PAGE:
Wednesday, 8 April 2009
Spy Wednesday - Tenebrae
Maundy Thursday is a double of the first class.
During the late afternoon (following the practice in Rome),or evening, the service of Tenebrae is sung. Tenebrae is simply Mattins and Lauds, as usual anticipated, of the following liturgical day but the Office of the Triduum shows signs of antiquity and has developed a ceremonial extinguishing of candles that mimetically represent the desertion of the LORD by his disciples and the days of darkness - hence the name.
On Spy Wednesday evening the altar is vested in violet antependia and the Blessed Sacrament removed if It is present on the choir altar. The altar cross is veiled in violet and the candlesticks, the plainest set used on Good Friday, bearing candles of unbleached wax.
In Rome Tenebrae in the Papal Chapel was celebrated very early so the rays of the setting sun would pass through a window of the Sistine Chapel. The Caeremoniale Episcoporum mentions Tenebrae starting progressively later each day of the Triduum. In practice the service 'works best' if it ends in near darkness.
The photograph (of a photograph) above was taken just before the singing of Tenebrae on Spy Wednesday evening in the Union Debating Chamber of the University of Durham in 1995. It part of a series of photographs of the Triduum celebrated by a good friend of this blogger the Rev. Dr. T.C.G. Glover, JCD. Dr. Glover celebrated the full Office of the Triduum including all the Horae Minorae from the mid-1980s until 1995 on his retirement. More photographs will be posted over the Triduum.
In the sanctuary in about the place where the Epistle is sung is placed the Tenebrae hearse. The hearse, for the Roman rite, bears fifteen candles of unbleached wax. Six candles of unbleached wax are lit on the altar. The choir enters, seniores ante inferiores, take their places and kneels to say Aperi, Domine. When the choir rises the sign of the Cross is made as the cantors intone the first antiphon of Mattins, Zelus domus tuae is intoned (in full) and the first psalm Salvum me fac, Deus intoned. At the end of the psalm (there is no Gloria Patri during the Triduum) the lowest candle on the Gospel side of the hearse is extinguished. Before the 1911-13 reform the chant books had a special cadence at the end of each psalm, a drop of a fourth, which presumably was an audible indication for the acolyte to extinguish a candle. After the first three psalms there is a versicle and response and a silent Pater noster. During the Triduum there are no absolutions and blessings at Mattins.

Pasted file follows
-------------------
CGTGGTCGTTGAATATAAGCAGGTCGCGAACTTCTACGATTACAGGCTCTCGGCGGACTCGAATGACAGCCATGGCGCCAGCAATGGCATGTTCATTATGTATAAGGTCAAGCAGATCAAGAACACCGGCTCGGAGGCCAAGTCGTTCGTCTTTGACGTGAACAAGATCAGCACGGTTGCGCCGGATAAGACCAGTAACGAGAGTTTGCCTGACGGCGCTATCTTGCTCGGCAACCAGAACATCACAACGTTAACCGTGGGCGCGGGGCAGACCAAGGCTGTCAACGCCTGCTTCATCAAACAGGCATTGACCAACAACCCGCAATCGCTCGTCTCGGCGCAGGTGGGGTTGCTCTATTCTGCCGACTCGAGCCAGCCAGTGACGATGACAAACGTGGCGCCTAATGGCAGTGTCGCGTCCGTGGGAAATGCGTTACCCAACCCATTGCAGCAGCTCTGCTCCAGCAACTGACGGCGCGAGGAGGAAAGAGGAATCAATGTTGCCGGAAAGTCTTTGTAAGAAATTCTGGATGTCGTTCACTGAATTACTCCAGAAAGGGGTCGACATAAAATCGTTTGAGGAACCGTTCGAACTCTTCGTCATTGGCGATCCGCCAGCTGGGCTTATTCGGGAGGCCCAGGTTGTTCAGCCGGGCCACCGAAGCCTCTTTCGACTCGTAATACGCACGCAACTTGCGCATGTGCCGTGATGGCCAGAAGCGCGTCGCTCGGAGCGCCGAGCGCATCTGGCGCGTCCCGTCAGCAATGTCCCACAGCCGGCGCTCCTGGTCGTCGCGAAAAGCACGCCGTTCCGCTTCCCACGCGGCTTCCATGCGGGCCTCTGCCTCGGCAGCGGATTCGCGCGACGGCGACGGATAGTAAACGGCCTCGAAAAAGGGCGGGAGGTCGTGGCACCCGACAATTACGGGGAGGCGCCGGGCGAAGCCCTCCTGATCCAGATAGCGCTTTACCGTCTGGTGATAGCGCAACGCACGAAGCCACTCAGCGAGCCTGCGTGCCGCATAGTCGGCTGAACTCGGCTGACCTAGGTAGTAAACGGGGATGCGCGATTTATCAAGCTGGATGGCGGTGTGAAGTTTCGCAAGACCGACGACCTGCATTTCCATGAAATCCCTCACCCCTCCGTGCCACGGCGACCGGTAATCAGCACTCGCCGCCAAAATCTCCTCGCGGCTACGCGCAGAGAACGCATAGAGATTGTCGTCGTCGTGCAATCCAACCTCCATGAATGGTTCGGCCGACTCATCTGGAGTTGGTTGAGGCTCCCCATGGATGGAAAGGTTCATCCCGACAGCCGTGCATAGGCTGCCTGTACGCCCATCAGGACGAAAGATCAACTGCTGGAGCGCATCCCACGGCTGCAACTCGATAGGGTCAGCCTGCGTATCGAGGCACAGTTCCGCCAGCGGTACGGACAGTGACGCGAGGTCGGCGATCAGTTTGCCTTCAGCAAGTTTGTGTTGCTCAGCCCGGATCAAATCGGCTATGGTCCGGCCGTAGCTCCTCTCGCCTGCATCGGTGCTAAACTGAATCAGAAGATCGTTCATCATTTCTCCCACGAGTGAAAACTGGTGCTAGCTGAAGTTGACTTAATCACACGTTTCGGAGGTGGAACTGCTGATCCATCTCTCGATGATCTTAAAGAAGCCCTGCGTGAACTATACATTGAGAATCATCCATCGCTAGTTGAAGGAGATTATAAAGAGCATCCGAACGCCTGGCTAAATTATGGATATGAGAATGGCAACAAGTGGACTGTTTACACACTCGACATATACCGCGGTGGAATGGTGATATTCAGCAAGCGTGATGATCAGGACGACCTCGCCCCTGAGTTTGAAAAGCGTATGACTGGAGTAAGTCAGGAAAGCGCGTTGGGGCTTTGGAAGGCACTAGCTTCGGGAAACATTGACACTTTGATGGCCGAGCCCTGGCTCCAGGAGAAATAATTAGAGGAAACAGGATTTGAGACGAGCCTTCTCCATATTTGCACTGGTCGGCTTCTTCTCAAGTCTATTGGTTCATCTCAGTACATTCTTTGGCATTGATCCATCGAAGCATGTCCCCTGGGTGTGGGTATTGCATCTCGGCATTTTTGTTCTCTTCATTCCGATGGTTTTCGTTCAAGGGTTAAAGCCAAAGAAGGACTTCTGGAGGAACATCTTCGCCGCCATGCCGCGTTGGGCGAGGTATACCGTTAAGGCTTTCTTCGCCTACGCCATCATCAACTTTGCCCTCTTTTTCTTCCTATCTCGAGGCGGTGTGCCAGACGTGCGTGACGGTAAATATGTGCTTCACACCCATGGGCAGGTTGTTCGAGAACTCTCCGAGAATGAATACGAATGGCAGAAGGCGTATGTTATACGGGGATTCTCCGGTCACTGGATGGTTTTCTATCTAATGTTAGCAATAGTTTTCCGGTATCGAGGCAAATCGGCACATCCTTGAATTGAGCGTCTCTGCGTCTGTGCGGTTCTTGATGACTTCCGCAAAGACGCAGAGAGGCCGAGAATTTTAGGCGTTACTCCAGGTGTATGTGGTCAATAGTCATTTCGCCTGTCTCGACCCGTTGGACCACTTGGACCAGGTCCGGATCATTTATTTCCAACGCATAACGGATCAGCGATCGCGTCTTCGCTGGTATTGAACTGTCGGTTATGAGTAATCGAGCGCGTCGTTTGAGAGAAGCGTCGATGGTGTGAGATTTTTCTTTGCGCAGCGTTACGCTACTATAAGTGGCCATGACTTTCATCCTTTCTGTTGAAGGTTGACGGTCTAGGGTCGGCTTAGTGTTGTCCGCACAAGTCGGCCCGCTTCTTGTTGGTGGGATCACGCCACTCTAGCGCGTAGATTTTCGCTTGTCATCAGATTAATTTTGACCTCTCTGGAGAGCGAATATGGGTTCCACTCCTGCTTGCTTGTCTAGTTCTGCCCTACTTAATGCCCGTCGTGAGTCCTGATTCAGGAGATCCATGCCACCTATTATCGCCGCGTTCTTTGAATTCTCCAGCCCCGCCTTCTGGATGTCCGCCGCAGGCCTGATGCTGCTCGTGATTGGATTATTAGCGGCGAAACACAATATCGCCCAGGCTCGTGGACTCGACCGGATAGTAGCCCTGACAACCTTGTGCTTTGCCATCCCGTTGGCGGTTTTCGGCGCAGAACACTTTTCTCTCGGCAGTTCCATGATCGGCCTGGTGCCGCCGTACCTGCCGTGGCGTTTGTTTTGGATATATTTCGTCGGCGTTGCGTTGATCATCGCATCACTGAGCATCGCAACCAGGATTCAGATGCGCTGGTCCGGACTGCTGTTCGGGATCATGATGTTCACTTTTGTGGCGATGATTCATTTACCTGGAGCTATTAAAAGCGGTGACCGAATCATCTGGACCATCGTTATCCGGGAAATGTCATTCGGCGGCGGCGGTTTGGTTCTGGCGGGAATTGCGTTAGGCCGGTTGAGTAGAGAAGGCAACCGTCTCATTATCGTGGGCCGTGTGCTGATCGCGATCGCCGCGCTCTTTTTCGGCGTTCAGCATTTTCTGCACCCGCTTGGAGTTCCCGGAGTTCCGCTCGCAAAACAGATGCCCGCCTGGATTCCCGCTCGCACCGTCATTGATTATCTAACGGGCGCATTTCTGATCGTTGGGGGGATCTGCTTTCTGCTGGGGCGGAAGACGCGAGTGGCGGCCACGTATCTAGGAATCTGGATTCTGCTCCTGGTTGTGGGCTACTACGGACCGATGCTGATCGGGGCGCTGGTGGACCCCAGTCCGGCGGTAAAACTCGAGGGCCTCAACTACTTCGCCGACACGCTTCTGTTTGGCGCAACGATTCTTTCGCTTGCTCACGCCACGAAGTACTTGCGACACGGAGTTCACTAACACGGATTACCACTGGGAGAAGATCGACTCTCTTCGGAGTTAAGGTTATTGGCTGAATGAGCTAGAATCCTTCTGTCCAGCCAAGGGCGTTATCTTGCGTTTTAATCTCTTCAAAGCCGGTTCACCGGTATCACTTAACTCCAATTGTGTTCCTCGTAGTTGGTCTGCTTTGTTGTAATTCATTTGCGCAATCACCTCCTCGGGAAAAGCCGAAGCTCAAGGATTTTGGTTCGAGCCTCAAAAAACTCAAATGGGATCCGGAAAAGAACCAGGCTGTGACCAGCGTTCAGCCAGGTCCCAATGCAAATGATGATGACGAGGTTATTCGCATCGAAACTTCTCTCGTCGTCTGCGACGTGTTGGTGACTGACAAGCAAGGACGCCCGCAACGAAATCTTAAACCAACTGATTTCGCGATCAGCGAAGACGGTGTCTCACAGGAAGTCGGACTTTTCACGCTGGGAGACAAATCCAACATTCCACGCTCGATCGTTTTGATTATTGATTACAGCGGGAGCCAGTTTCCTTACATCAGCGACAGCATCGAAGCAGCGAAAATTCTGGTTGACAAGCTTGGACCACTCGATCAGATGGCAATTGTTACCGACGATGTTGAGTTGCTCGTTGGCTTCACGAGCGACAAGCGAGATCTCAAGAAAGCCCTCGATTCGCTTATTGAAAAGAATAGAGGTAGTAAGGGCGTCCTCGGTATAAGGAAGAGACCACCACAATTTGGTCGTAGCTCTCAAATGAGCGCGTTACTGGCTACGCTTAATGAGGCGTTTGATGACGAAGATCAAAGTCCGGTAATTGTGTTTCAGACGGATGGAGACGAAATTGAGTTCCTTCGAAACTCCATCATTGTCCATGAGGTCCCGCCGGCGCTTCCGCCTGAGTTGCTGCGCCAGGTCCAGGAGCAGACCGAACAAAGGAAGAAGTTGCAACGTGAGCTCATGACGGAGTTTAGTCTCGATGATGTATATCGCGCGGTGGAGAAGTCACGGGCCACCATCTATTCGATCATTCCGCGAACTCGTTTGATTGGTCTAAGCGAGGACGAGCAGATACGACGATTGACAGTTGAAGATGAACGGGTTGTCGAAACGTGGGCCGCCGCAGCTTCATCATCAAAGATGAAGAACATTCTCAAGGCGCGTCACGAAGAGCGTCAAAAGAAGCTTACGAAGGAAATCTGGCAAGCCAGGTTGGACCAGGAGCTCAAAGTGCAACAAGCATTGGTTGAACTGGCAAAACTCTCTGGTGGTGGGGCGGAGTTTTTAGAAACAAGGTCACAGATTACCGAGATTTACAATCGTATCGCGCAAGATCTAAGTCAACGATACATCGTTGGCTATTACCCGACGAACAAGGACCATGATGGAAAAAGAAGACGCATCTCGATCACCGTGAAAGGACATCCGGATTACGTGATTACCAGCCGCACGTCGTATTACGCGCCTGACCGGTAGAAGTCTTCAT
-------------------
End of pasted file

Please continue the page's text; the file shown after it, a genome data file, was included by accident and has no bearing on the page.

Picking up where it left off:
The follows the Lamentations of Jeremy the Prophet as first nocturn lessons. These are from the OT book and have verses based on a Hebrew acrostic. The first verse thus begins with 'Aleph'. The verses have several special tones in plainsong and have been set to polyphony by various composers. A responsory follows the first lessons as usual at Mattins. After the third responsory the second nocturn begins and has lessons from St. Augustine on the psalms. The third nocturn has lessons from St. Paul to the Corinthians on the foundation of the Holy Eucharist. At the end of Mattins the Tenebrae Hearse has five candles exstinguished on the Gospel side and four on the Epistle side with six remaining lit candles.
Lauds follow immediately. After each psalm of Lauds a further candle is extinguished so that after the last psalm only the candle on the summit of the hearse is still alight. After the last antiphon is repeated a versicle and response follow. Then the antiphon on the Benedictus is intoned, for Maundy Thursday this is Traditor autem dedit eis signum, dicens: Quem osculatus fuero, ispe est, tenete eum. The concept of the betrayal of Judas is key to the day. The plainsong for the Benedictus is a haunting tone 1g. During the last six verses each of the altar candles is exstinguished. All other lamps in the church are now also extinguished. During the repetition of the antiphon the MC takes the candle from the hearse and places it on the mensa at the Epistle corner of the altar. All kneel and the choir now sings Christus factus est pro nobis obediens usque ad mortem. During this antiphon the MC hides the lit candle behind the altar. A Pater noster is now said in a low voice by all and then psalm 50 the Miserere is chanted in a subdued voice. This has been adapted by many composers into polyphonic masterpieces, perhaps the most famous being by Allegri. The Miserere was part of the ferial preces of Vespers until 1911-13. After the Miserere the collect Respice is chanted by the Hebdomadarius. Then a strepitus or noise is made traditionally by banging books against the stalls. Practical Tip: DO NOT bang decent books against the stalls, they are rare enough already - bash the Hell out of a '62 book instead!
After the strepitus the MC brings the candle and returns this symbol of the light of Christ to the top of the hearse. It either remains there or is taken by the MC ahead the procession as the choir processes out after Sacrosanctae.
Please read the section on Tenebrae from the series by Signor Gregory DiPippo here.
In the 'restored' rite found in the 'liturgical books of 1962' the symbolism of the service is shattered at it takes place in broad daylight. A.J. MacGregor's 'Fire and Light in the Western Triduum' conclusively demonstrates that Tenebrae never took place in broad daylight. The Miserere is omitted from all the Offices, the cermony with the candle and the strepitus are gone.